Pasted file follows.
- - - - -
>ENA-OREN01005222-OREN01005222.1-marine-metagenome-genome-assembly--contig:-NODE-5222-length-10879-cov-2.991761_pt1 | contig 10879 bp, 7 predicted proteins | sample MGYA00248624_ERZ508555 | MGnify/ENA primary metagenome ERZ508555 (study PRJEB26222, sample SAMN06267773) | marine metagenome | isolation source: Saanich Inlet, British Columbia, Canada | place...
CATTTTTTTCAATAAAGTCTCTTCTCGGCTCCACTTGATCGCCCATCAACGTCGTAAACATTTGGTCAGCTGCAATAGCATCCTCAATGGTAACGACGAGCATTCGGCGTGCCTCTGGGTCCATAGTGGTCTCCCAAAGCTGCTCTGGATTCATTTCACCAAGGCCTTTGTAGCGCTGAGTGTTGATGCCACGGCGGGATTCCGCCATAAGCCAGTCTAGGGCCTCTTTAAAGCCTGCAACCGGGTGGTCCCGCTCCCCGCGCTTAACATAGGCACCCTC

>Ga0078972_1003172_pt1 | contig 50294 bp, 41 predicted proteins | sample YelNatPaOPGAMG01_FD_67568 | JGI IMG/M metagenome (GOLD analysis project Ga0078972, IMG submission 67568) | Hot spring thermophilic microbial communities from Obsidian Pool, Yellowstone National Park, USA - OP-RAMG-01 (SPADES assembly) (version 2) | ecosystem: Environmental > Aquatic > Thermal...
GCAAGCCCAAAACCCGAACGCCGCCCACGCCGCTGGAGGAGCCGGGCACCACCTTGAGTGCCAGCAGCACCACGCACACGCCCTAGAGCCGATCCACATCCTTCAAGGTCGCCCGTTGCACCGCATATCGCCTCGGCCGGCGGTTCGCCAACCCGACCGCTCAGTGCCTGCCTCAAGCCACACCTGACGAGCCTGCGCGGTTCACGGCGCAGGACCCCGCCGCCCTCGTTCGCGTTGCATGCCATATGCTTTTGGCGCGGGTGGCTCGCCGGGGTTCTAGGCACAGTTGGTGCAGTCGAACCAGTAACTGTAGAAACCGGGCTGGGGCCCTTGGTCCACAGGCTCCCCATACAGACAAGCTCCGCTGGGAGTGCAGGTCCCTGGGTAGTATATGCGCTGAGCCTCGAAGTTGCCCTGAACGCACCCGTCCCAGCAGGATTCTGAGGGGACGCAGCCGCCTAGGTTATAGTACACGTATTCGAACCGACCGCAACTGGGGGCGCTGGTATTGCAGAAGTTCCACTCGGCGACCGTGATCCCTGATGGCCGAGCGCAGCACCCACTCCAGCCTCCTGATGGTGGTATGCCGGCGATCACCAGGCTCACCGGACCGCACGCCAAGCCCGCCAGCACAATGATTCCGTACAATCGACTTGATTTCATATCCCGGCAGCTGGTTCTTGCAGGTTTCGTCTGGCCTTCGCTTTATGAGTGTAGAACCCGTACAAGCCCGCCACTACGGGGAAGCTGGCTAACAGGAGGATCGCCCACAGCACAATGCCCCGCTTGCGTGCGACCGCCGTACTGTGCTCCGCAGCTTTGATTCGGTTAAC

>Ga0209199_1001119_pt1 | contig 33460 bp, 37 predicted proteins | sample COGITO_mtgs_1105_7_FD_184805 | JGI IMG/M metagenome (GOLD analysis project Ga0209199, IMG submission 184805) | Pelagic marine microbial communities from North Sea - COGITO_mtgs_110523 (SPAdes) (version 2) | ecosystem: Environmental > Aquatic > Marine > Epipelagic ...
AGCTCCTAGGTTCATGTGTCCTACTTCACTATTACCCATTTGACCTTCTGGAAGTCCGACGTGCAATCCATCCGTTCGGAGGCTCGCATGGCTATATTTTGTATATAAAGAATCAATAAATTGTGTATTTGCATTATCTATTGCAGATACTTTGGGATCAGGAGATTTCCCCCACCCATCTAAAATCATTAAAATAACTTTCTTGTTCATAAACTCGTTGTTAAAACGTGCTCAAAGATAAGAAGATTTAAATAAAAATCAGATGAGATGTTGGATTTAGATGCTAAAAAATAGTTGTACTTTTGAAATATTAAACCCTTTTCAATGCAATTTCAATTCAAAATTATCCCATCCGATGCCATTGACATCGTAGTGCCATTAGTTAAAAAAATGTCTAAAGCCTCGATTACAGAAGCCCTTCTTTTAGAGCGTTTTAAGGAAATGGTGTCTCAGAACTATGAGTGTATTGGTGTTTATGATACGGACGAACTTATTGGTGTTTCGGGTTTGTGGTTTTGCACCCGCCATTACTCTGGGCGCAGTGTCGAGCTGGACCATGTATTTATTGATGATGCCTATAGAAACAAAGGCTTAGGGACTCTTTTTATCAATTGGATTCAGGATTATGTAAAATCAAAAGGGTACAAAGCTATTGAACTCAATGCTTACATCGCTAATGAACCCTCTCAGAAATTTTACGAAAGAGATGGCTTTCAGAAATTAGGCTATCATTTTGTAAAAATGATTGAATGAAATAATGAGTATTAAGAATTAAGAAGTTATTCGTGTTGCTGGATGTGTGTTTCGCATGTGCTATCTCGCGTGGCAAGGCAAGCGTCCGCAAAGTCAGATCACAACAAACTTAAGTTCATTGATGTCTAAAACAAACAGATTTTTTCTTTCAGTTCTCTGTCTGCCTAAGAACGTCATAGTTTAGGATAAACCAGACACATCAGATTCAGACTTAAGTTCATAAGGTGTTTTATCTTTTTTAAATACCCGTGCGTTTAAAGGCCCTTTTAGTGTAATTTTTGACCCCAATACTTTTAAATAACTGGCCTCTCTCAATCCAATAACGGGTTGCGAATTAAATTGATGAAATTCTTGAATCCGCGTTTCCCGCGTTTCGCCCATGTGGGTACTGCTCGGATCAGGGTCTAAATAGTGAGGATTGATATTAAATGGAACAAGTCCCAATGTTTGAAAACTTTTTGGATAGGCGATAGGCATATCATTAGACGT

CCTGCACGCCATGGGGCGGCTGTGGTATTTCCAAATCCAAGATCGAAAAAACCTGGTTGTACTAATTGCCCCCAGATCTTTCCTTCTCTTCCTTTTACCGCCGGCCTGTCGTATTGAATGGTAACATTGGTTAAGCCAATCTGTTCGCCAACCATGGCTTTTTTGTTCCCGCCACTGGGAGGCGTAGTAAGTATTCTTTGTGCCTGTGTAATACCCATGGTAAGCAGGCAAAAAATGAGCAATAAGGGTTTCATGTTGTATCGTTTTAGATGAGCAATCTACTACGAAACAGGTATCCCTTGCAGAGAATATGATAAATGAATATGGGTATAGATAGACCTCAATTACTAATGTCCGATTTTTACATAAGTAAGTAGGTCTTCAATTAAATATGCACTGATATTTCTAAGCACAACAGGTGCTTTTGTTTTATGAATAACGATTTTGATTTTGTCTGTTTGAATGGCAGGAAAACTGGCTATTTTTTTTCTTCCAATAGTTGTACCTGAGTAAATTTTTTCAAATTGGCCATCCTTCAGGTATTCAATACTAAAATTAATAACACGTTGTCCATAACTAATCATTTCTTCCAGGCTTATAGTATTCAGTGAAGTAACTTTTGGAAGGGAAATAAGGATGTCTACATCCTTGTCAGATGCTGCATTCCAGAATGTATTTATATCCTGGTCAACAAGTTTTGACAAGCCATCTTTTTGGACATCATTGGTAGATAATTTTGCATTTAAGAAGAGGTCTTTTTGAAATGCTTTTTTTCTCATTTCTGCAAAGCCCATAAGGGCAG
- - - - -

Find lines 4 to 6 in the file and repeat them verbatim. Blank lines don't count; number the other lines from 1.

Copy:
GCAAGCCCAAAACCCGAACGCCGCCCACGCCGCTGGAGGAGCCGGGCACCACCTTGAGTGCCAGCAGCACCACGCACACGCCCTAGAGCCGATCCACATCCTTCAAGGTCGCCCGTTGCACCGCATATCGCCTCGGCCGGCGGTTCGCCAACCCGACCGCTCAGTGCCTGCCTCAAGCCACACCTGACGAGCCTGCGCGGTTCACGGCGCAGGACCCCGCCGCCCTCGTTCGCGTTGCATGCCATATGCTTTTGGCGCGGGTGGCTCGCCGGGGTTCTAGGCACAGTTGGTGCAGTCGAACCAGTAACTGTAGAAACCGGGCTGGGGCCCTTGGTCCACAGGCTCCCCATACAGACAAGCTCCGCTGGGAGTGCAGGTCCCTGGGTAGTATATGCGCTGAGCCTCGAAGTTGCCCTGAACGCACCCGTCCCAGCAGGATTCTGAGGGGACGCAGCCGCCTAGGTTATAGTACACGTATTCGAACCGACCGCAACTGGGGGCGCTGGTATTGCAGAAGTTCCACTCGGCGACCGTGATCCCTGATGGCCGAGCGCAGCACCCACTCCAGCCTCCTGATGGTGGTATGCCGGCGATCACCAGGCTCACCGGACCGCACGCCAAGCCCGCCAGCACAATGATTCCGTACAATCGACTTGATTTCATATCCCGGCAGCTGGTTCTTGCAGGTTTCGTCTGGCCTTCGCTTTATGAGTGTAGAACCCGTACAAGCCCGCCACTACGGGGAAGCTGGCTAACAGGAGGATCGCCCACAGCACAATGCCCCGCTTGCGTGCGACCGCCGTACTGTGCTCCGCAGCTTTGATTCGGTTAAC

>Ga0209199_1001119_pt1 | contig 33460 bp, 37 predicted proteins | sample COGITO_mtgs_1105_7_FD_184805 | JGI IMG/M metagenome (GOLD analysis project Ga0209199, IMG submission 184805) | Pelagic marine microbial communities from North Sea - COGITO_mtgs_110523 (SPAdes) (version 2) | ecosystem: Environmental > Aquatic > Marine > Epipelagic ...
AGCTCCTAGGTTCATGTGTCCTACTTCACTATTACCCATTTGACCTTCTGGAAGTCCGACGTGCAATCCATCCGTTCGGAGGCTCGCATGGCTATATTTTGTATATAAAGAATCAATAAATTGTGTATTTGCATTATCTATTGCAGATACTTTGGGATCAGGAGATTTCCCCCACCCATCTAAAATCATTAAAATAACTTTCTTGTTCATAAACTCGTTGTTAAAACGTGCTCAAAGATAAGAAGATTTAAATAAAAATCAGATGAGATGTTGGATTTAGATGCTAAAAAATAGTTGTACTTTTGAAATATTAAACCCTTTTCAATGCAATTTCAATTCAAAATTATCCCATCCGATGCCATTGACATCGTAGTGCCATTAGTTAAAAAAATGTCTAAAGCCTCGATTACAGAAGCCCTTCTTTTAGAGCGTTTTAAGGAAATGGTGTCTCAGAACTATGAGTGTATTGGTGTTTATGATACGGACGAACTTATTGGTGTTTCGGGTTTGTGGTTTTGCACCCGCCATTACTCTGGGCGCAGTGTCGAGCTGGACCATGTATTTATTGATGATGCCTATAGAAACAAAGGCTTAGGGACTCTTTTTATCAATTGGATTCAGGATTATGTAAAATCAAAAGGGTACAAAGCTATTGAACTCAATGCTTACATCGCTAATGAACCCTCTCAGAAATTTTACGAAAGAGATGGCTTTCAGAAATTAGGCTATCATTTTGTAAAAATGATTGAATGAAATAATGAGTATTAAGAATTAAGAAGTTATTCGTGTTGCTGGATGTGTGTTTCGCATGTGCTATCTCGCGTGGCAAGGCAAGCGTCCGCAAAGTCAGATCACAACAAACTTAAGTTCATTGATGTCTAAAACAAACAGATTTTTTCTTTCAGTTCTCTGTCTGCCTAAGAACGTCATAGTTTAGGATAAACCAGACACATCAGATTCAGACTTAAGTTCATAAGGTGTTTTATCTTTTTTAAATACCCGTGCGTTTAAAGGCCCTTTTAGTGTAATTTTTGACCCCAATACTTTTAAATAACTGGCCTCTCTCAATCCAATAACGGGTTGCGAATTAAATTGATGAAATTCTTGAATCCGCGTTTCCCGCGTTTCGCCCATGTGGGTACTGCTCGGATCAGGGTCTAAATAGTGAGGATTGATATTAAATGGAACAAGTCCCAATGTTTGAAAACTTTTTGGATAGGCGATAGGCATATCATTAGACGT